How to pull off a successful Experiential Marketing campaign
The numbers show that experiential marketing works. The 2015 EventTrack survey, an annual survey conducted by the Event Marketing Institute, found that 98% of consumers are more likely to purchase a product after attending a promotional event. Four out of five brands, too, say promotional events increase brand awareness and sales.
The rise of digital media has left conventional media channels fragmented. Advertising on these platforms has become less effective due to the widespread use of video on demand, paid streaming, pirating, and ad blockers among the tech savvy. Brands can still, however, reach potential customers with experiential marketing campaigns.
Experiential marketing succeeds where print and digital marketing fail because experiential marketing is a two-way dialogue. Potential customers can (rightly so) ignore whatever advertisements they want to. Experiential marketing is effective because it’s engaging. It’s something people don’t want to ignore.
- Offer freebies.
The EventTrack survey found that 81% of consumers are motivated to participate in an experiential campaign by free samples or giveaways. Nearly one in two consumers participate in an experiential campaign because they are interested in the product, they like the brand, and the event looks interesting.
- Hire exceptional staff.
Carrots like free giveaways or discounts are the most effective ways to initially engage passersby or event goers. Charismatic and interesting staff sustain that engagement and, ultimately, make the human connection that leaves the consumer with a positive impression of the experience and, therefore, the brand and product.
After an event, 74% of experience participants say they have a more favorable opinion of the company, brand, product, or service being promoted. This number is higher than the percentage of people who would try a product sample by themselves and like it, simply because the humans giving out samples and talking with potential consumers are themselves likeable.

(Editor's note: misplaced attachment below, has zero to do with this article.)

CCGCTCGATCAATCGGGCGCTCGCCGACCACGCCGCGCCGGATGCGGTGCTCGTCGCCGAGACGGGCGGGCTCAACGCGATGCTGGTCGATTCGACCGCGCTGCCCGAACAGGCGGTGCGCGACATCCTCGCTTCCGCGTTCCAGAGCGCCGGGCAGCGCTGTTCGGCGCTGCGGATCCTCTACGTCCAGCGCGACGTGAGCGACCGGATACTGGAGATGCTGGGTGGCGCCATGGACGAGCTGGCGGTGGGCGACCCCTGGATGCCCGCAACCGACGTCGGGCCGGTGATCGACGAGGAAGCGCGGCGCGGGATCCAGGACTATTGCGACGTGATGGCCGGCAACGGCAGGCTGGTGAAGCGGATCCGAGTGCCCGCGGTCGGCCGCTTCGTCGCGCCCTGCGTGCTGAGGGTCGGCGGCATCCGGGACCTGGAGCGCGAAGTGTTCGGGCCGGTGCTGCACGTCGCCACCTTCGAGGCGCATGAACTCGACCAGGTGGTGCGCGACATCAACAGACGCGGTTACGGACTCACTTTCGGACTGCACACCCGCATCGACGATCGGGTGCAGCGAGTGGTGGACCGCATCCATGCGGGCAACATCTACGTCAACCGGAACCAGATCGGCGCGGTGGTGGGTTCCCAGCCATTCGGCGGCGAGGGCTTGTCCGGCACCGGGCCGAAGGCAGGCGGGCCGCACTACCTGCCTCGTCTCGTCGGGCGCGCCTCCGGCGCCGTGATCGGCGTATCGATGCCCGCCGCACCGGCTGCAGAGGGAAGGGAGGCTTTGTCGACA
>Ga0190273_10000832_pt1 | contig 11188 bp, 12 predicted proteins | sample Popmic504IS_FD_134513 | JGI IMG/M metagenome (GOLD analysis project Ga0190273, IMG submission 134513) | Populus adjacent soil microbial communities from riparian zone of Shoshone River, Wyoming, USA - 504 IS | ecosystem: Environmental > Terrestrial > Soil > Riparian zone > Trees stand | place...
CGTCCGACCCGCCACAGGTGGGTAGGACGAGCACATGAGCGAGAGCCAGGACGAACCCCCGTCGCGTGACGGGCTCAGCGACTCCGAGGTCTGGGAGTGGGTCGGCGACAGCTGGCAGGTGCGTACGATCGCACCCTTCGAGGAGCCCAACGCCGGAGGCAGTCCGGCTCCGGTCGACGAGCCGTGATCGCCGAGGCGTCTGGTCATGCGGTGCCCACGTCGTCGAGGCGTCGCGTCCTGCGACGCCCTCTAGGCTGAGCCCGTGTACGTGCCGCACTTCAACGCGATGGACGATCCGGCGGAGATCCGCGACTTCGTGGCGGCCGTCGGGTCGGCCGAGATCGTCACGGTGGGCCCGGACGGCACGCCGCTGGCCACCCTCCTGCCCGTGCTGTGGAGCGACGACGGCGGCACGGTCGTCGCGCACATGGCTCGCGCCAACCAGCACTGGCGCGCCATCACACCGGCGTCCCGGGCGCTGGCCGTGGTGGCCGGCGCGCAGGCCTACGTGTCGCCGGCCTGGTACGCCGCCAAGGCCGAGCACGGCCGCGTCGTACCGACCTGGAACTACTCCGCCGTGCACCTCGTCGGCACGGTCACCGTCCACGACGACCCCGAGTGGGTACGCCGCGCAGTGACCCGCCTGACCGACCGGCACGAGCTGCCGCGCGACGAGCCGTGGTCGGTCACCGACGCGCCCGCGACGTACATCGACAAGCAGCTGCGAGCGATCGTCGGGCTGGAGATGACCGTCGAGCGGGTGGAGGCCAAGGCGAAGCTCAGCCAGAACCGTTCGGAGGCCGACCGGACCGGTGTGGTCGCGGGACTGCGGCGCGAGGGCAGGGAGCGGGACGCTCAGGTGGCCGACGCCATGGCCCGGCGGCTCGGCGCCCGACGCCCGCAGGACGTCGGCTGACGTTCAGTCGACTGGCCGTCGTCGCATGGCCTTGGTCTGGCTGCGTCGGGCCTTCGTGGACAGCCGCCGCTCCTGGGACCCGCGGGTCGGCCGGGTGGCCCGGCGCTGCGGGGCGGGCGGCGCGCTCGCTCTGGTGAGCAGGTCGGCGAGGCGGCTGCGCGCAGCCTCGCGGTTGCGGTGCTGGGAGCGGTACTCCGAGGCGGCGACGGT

- Set goals.
Most brands agree that experiential campaigns raise brand awareness, help consumers understand products, build consumer relationships and involvement, and generate leads and sales. Focusing in on one or more of these objectives before an event will streamline your experiential marketing strategy.
Different consumers react differently to each experiential objective. Men, for example, are more likely to purchase a product on site during an experiential campaign than women are. Adults ages 25 to 35 are also more likely than other groups to purchase a product at an event.
Of course, making sales directly need not be the goal of your campaign. Nearly 9 in 10 experience participants go on to purchase the product being promoted at a later date. Seventy percent become regular customers, even if they don’t purchase the product at the event itself.
- Measure your success.
Numbers are essential. Depending on your campaign objectives, there are many ways to measure your success. Exit surveys or social media analytics can provide data about the number of event impressions and the quality of those impressions. On site questionnaires can capture valuable information about the demographics and thought process of experience participants.
Integrated marketing strategies that link experiential campaigns with social media campaigns, for example, can funnel experience participants into other marketing programs. This allows the brand and customer to keep contact and makes the success of experiential campaigns easy to quantify.